The Applicators apply themselves, inside the Bubble Empire, and more

French Fly: Smith does Bono
French Fly: Smith does Bono (Photo By John Anderson)

French Twist

Local musician, producer, and Bubble Studios co-founder Chris "Frenchie" Smith is usually as animated offstage as he is cranking out the riffage with Young Heart Attack. Whether talking about good friends like the Applicators or the thrill of opening for Ted Nugent, his enthusiasm for boisterous rock & roll is palpable, and, not surprisingly, it's almost off the charts when he starts in about his new record label, Bubble Empire Recordings. "It's a natural progression of things I love to be a part of," he says. "Making records, playing gigs." It's also a byproduct of watching his friends chase the proverbial major label rainbows at the expense of more realistic goals. "I'll work on bands' records and be real proud of 'em, but then [nothing happens], and the bands get disillusioned," he says. Smith has fashioned Bubble Empire after bygone local labels like Trance Syndicate, Rise, and Unclean (he calls Unclean's Roger Morgan "my idol"), hoping to help bands get a foot in the door regionally – he notes it's nearly impossible now for bands to book a show without some sort of recording – and make it so "you don't have to put your life in the pawnshop to work off the first pressing of your album." Due Sept. 2, Bubble Empire's maiden release is Desolation Chic, the debut from Houston/Austin glam wastrels the Urgencies, whom Smith first met when members Al G. and Mike McWilliams' former band Teen Cool practiced next door to the old Bubble off Slaughter Lane. "Tattoos, rocker hair," says Smith, who went on to produce Teen Cool's EP. "They made a massive impression on me." Pocket Symphonies' debut, four years in the making, will follow later this year. "I can't promise [bands] the world," Smith says. "But I can promise I'll pick up the phone when they call." Spoken like a true record man.
All hands on the bad one: The Applicators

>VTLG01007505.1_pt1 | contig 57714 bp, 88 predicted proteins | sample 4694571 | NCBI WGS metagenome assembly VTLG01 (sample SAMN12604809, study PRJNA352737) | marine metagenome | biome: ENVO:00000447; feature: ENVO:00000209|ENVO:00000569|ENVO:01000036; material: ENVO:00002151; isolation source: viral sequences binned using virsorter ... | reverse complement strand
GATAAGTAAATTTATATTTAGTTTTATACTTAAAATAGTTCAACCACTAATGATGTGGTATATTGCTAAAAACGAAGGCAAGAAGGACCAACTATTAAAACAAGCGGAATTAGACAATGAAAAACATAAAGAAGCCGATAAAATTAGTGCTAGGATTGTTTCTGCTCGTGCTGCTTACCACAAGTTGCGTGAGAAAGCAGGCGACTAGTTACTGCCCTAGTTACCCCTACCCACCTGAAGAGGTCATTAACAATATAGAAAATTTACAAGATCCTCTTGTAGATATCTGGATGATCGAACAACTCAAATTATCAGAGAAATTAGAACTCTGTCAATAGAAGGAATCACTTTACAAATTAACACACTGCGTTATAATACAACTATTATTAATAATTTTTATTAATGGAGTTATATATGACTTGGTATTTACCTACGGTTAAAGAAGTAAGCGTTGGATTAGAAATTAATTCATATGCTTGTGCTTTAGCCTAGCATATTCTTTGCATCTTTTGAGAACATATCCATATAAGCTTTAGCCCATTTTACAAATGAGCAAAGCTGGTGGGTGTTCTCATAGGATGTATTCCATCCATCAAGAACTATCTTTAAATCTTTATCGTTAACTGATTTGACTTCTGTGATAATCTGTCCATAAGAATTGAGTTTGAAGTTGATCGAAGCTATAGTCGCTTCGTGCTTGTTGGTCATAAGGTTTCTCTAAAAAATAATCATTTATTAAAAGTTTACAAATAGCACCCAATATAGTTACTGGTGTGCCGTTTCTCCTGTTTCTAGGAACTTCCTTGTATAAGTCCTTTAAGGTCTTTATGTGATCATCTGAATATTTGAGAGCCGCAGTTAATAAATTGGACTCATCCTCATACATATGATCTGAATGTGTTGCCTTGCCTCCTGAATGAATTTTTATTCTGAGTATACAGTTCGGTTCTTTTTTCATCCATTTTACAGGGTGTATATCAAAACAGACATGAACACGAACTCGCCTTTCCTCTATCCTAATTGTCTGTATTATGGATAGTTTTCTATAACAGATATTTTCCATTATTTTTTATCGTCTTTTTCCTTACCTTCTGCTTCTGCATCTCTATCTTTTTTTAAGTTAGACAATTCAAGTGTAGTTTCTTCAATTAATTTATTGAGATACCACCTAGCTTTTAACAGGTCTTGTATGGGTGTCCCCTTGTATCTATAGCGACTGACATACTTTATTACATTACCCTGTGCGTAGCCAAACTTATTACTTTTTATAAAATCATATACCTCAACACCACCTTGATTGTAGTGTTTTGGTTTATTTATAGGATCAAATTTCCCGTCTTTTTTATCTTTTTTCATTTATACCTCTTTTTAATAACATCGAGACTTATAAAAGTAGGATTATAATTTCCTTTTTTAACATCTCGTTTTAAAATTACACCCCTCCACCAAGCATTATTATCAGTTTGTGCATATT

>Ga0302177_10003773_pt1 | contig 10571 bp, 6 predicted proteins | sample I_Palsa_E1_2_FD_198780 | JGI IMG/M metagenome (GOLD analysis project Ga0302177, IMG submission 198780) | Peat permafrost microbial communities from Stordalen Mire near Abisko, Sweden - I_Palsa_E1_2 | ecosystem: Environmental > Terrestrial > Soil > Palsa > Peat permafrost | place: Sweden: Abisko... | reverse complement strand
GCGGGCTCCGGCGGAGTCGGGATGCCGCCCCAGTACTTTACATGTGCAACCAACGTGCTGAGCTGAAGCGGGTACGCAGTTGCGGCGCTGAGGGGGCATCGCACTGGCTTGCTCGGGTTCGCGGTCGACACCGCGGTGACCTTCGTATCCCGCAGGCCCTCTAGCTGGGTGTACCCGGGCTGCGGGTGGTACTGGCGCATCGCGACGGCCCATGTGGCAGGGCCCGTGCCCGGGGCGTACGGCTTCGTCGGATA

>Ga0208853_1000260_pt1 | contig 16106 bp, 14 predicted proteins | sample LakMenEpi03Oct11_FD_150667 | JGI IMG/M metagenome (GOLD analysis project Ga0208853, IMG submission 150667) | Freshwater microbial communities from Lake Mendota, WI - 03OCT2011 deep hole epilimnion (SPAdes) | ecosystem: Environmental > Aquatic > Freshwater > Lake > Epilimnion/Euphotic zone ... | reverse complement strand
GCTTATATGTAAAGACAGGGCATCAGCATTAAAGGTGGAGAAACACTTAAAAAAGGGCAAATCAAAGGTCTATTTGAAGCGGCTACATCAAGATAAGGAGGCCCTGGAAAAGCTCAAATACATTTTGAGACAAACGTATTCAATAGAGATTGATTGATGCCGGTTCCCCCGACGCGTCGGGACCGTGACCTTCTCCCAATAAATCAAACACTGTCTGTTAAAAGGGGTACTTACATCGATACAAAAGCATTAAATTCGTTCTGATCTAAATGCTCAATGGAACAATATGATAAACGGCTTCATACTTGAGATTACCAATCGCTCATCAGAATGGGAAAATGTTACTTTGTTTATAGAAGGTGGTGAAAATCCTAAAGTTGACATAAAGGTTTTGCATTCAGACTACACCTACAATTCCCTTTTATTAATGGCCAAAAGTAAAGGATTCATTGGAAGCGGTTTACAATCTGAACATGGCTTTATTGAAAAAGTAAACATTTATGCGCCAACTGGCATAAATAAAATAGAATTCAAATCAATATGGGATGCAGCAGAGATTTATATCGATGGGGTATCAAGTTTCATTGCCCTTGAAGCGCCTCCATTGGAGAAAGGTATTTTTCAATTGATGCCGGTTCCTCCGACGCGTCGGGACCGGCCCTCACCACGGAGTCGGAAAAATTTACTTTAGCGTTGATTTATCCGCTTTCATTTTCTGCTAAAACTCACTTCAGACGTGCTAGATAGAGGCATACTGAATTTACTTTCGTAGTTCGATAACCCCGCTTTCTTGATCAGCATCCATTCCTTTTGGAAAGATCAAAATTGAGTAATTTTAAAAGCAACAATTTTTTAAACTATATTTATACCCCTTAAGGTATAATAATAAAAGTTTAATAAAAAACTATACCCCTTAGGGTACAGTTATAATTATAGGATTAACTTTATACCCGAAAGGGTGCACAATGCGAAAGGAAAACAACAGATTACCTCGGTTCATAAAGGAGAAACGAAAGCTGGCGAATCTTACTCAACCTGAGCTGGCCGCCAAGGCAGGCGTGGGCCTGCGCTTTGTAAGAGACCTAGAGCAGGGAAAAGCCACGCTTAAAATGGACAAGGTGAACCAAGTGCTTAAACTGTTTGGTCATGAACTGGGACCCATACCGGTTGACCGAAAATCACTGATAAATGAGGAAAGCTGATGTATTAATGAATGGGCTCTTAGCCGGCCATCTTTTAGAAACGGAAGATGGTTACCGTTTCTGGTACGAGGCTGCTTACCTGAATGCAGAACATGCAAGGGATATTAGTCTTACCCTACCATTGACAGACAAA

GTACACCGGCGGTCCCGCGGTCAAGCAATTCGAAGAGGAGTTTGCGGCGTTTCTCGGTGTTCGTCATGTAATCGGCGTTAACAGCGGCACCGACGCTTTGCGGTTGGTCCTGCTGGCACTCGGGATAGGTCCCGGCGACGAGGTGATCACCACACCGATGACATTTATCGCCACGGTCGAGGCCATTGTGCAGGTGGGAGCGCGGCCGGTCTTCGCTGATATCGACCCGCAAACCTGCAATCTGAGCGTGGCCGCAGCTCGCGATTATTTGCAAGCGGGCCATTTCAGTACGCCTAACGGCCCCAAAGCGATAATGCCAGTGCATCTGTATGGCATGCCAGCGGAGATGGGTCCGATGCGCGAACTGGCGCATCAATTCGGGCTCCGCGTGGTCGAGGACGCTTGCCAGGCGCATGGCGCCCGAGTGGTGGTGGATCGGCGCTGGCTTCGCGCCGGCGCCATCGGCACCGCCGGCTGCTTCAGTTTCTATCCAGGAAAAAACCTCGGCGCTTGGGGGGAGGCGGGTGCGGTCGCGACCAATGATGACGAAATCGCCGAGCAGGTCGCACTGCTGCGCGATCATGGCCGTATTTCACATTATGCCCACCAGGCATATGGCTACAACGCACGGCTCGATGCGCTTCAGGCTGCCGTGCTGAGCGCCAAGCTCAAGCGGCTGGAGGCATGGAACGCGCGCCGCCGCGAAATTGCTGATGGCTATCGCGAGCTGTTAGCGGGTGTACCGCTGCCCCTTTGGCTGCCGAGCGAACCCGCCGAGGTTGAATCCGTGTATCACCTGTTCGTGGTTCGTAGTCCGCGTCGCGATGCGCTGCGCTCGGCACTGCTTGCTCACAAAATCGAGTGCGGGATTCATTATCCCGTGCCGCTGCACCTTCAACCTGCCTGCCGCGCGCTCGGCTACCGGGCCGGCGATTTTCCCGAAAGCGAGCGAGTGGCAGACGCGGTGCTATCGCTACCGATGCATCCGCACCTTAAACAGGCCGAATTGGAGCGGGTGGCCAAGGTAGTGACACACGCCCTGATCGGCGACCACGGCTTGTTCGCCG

All hands on the bad one: The Applicators (Photo By John Anderson)

Applied Chemistry

Popular Austin femme-punks the Applicators have, once again, finished their second album. After 2001 debut What's Your Excuse, "We actually wrote another album," explains guitarist Erica Applicator, "but we evolved past what we wrote pretty fast." (Like the Ends and Ramones, the Applicators embody punk rock solidarity via a common surname.) Album No. 2 came "in shifts" over two hectic weeks, with producer Chris "Frenchie" Smith egging them on. "I sang my ass off," testifies vocalist Sabrina Applicator. "Frenchie's a slave driver, but we love him." Longtime friend and Epitaph Records employee Hector Martinez now handles their business affairs, and things have picked up appreciably. The new album, as yet untitled, is being mastered in Los Angeles this week, after which Martinez will shop it to labels (including, presumably, his employer). Back home, the band has been adjusting to last month's split with drummer Stephanie, on which the ladies opt to remain mum, and auditioning new timekeepers, a process Sabrina says makes her feel a little like American Idol's Simon Cowell. "The hard part is when they're really nice but not as skilled as you'd hoped they'd be," she says. Eight people, including a boy(!) and one girl who bought a new drum kit for the occasion, have tried out so far, and they hope to find someone by Sept. 19 at Emo's, their first confirmed show since the Texas stops of this year's Warped Tour. In October, they'll set out for the 100-band Wasted USA festival in San Bernadino, Calif., alongside Flogging Molly, TSOL, the Exploited, Dickies, Turbo AC's, and Austin neighbors the Krum-Bums and Lower Class Brats. As a band long accustomed to heavy touring, "The gap between records has really put a dent in our itinerary," says Erica. "There comes a point when you need an album." So after six years of juggling Applicator life with work and kids – Sabrina and Erica each have elementary-age daughters – they're both pragmatic and grateful. "It really does take a village," Sabrina says. "You have to have supportive family and friends to be able to do it."